In the work by Zhu et al. (9), the authors are able to examine these relevant questions in a controlled and unbiased manner. To this end, they systematically analyze the role of pancreatic lineage determinants in differentiation and disease making use of genome editing technology in hPSCs. In order to establish a cellular system for the interrogation of the putative role of specific factors with a known role in pancreas development in the murine system, the authors first generated a cellular platform for inducible gene expression for gain of function analysis in hESCs. For this purpose, the authors simultaneously integrated a constitutive promoter driving the expression of an optimized form of reverse tetracycline-controlled transactivator (M2rtTA), and a tetracycline-response element (TRE) driving the expression of the gene of interest (NotchIC and NGN3) in the AAVS1 transgene safe harbor locus in the hESCs-HUES8 line by TALENs mediated gene editing. Next, in order to model human pancreatic development, the authors adapted an existing protocol for direct pancreatic differentiation from hPSCs (10) and proceeded to characterize the different pancreatic populations emerged during the onset of differentiation using untargeted HUES8-hESCs. By this approach Zhu et al. derived definitive endoderm (DE) cells (expressing SOX17 and FOXA2); pancreatic progenitors (PP) expressing PDX1 (PDX1+); and polyhormonal β-cells (PH-β) expressing endocrine hormones characteristic of β and α cells. This model allowed the further analysis on the effect of NGN3 and NOTCH perturbation in HUES8-hESC transgenic lines by the inducible expression of NGN3 (iNGN3) and NotchIC (iNothIC), revealing a conserved role of these factors between human and murine systems in pancreatic differentiation.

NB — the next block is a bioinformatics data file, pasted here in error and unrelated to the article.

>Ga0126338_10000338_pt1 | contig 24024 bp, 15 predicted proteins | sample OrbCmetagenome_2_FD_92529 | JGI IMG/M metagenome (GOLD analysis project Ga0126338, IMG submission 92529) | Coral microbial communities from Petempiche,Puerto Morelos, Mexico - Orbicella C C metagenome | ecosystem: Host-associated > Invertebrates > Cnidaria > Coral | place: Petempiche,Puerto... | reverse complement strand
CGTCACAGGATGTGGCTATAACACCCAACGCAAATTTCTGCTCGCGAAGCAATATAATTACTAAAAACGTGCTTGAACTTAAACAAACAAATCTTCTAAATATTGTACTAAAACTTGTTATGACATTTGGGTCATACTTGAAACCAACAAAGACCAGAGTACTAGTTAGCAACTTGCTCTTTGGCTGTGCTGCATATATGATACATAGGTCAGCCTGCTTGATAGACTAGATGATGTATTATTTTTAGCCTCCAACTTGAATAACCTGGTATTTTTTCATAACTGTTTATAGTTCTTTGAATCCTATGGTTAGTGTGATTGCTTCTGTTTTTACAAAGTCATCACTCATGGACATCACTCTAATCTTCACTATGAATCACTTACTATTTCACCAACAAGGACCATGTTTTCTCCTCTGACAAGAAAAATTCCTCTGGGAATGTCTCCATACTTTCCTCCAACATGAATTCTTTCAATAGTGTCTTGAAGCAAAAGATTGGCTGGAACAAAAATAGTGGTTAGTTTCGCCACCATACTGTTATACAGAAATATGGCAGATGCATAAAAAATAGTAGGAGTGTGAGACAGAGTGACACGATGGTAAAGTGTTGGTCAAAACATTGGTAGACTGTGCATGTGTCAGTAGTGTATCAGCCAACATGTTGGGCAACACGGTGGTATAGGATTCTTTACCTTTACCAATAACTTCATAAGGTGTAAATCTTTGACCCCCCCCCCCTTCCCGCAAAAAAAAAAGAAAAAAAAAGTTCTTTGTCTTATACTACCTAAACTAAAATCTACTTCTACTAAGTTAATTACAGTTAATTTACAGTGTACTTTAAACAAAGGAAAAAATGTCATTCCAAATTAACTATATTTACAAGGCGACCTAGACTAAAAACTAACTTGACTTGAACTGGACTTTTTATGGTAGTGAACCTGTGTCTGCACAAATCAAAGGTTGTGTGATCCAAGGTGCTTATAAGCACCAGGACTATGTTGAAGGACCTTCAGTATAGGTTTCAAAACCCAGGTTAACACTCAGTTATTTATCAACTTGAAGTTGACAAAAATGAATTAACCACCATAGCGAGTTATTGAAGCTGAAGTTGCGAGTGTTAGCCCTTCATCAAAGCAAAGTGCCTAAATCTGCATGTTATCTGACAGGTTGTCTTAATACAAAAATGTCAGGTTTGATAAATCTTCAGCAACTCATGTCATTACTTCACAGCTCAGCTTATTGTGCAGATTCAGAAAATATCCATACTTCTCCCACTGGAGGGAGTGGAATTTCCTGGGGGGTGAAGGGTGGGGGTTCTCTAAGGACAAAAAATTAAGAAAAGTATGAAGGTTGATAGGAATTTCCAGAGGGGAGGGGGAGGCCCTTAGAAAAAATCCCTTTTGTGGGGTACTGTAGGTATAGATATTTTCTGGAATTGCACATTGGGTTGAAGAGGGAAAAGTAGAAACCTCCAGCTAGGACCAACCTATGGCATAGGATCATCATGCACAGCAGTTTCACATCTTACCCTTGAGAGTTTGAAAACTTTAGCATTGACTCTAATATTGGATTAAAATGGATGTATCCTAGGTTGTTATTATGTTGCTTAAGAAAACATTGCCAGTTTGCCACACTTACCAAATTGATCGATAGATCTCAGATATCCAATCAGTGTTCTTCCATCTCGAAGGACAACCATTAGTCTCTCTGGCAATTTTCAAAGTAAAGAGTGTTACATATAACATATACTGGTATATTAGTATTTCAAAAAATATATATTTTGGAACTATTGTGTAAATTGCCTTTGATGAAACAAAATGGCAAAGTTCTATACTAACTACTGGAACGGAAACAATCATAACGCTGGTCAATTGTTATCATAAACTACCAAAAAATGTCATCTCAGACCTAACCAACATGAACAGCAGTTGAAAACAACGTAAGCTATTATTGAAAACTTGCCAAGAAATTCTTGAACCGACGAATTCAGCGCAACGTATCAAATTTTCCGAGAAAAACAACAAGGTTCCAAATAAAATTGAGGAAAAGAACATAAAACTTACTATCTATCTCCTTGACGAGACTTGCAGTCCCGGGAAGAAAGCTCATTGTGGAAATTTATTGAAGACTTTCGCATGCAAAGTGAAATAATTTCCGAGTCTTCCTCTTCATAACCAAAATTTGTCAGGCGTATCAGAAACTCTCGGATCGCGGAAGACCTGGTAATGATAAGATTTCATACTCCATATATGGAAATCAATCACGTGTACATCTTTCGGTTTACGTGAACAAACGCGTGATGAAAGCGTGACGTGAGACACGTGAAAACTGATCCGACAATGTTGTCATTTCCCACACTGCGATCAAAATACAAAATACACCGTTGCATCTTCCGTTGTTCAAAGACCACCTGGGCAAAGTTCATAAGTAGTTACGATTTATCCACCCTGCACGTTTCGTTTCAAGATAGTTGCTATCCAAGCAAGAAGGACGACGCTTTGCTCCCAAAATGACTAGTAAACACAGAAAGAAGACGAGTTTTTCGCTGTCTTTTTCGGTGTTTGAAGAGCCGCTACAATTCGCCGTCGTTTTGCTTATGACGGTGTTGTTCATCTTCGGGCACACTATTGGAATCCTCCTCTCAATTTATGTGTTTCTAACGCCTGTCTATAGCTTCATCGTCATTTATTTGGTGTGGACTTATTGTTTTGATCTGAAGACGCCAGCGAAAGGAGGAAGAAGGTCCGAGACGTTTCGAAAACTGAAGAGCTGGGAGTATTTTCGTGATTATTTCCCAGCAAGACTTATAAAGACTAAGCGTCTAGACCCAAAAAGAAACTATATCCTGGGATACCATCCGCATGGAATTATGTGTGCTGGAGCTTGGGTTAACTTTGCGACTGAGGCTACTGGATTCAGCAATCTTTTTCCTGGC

Next the authors interrogated the specific role of eight pancreatic transcription factors (PDX1, RFX6, PITF1A, GLIS3, MNX1, NGN3, HES1 and ARX) by combining TALEN and CRISPR/Cas-mediated gene editing in hPSCs. Six out of the eight factors are associated with permanent neonatal diabetes mellitus (PNDM), and biallelic inactivation of these genes is thought to be responsible for the absence of pancreatic endocrine cells in patients (PDX1, RFX6, PITF1A, GLIS3, MNX1, NGN3) (11-16). Similarly, mutations in both PDX1 and PITF1A were previously associated with pancreatic agenesis. In order to generate a massive platform allowing loss-of-function studies for the examination of the selected factors’ role, the authors used a previously developed gene editing platform in hPSCs allowing doxycycline-regulated expression of the RNA-guided DNA endonuclease Cas9 (17). Using this system, simple transfection of synthetic chimeric guide RNAs (gRNAs) in doxycycline-treated hPSCs, allowed efficient generation of mutant hPSCs lines (17). In the current work, the authors increased the throughput of their platform designing two distinct gRNAs for each gene of interest that were synthesized in a compatible multi-well format, thus minimizing potential CRISPR/Cas9 off-target effects. In this manner, they were able to generate either biallelic “−/−” or monoallelic “−/+” knockout alleles carrying frameshift mutations. Of note, none of the studied mutations had an impact in the formation of DE. On the contrary, at the PP stage, RFX6−/− mutants showed a ~40% reduction of PDX1+ cells that was unrelated to a reduction in proliferation or an increase in apoptosis. Based on these findings, Zhu’s conclusions were that RFX6 regulates PDX1 expression in a direct or indirect manner, and that the absence of RFX6 impairs the formation of PP cells. These results were in agreement with previous observations in Rfx6−/− mice (15) and patients carrying biallelic mutations in RFX6 (18), leading the authors to speculate that similar phenotype should be present during mice development.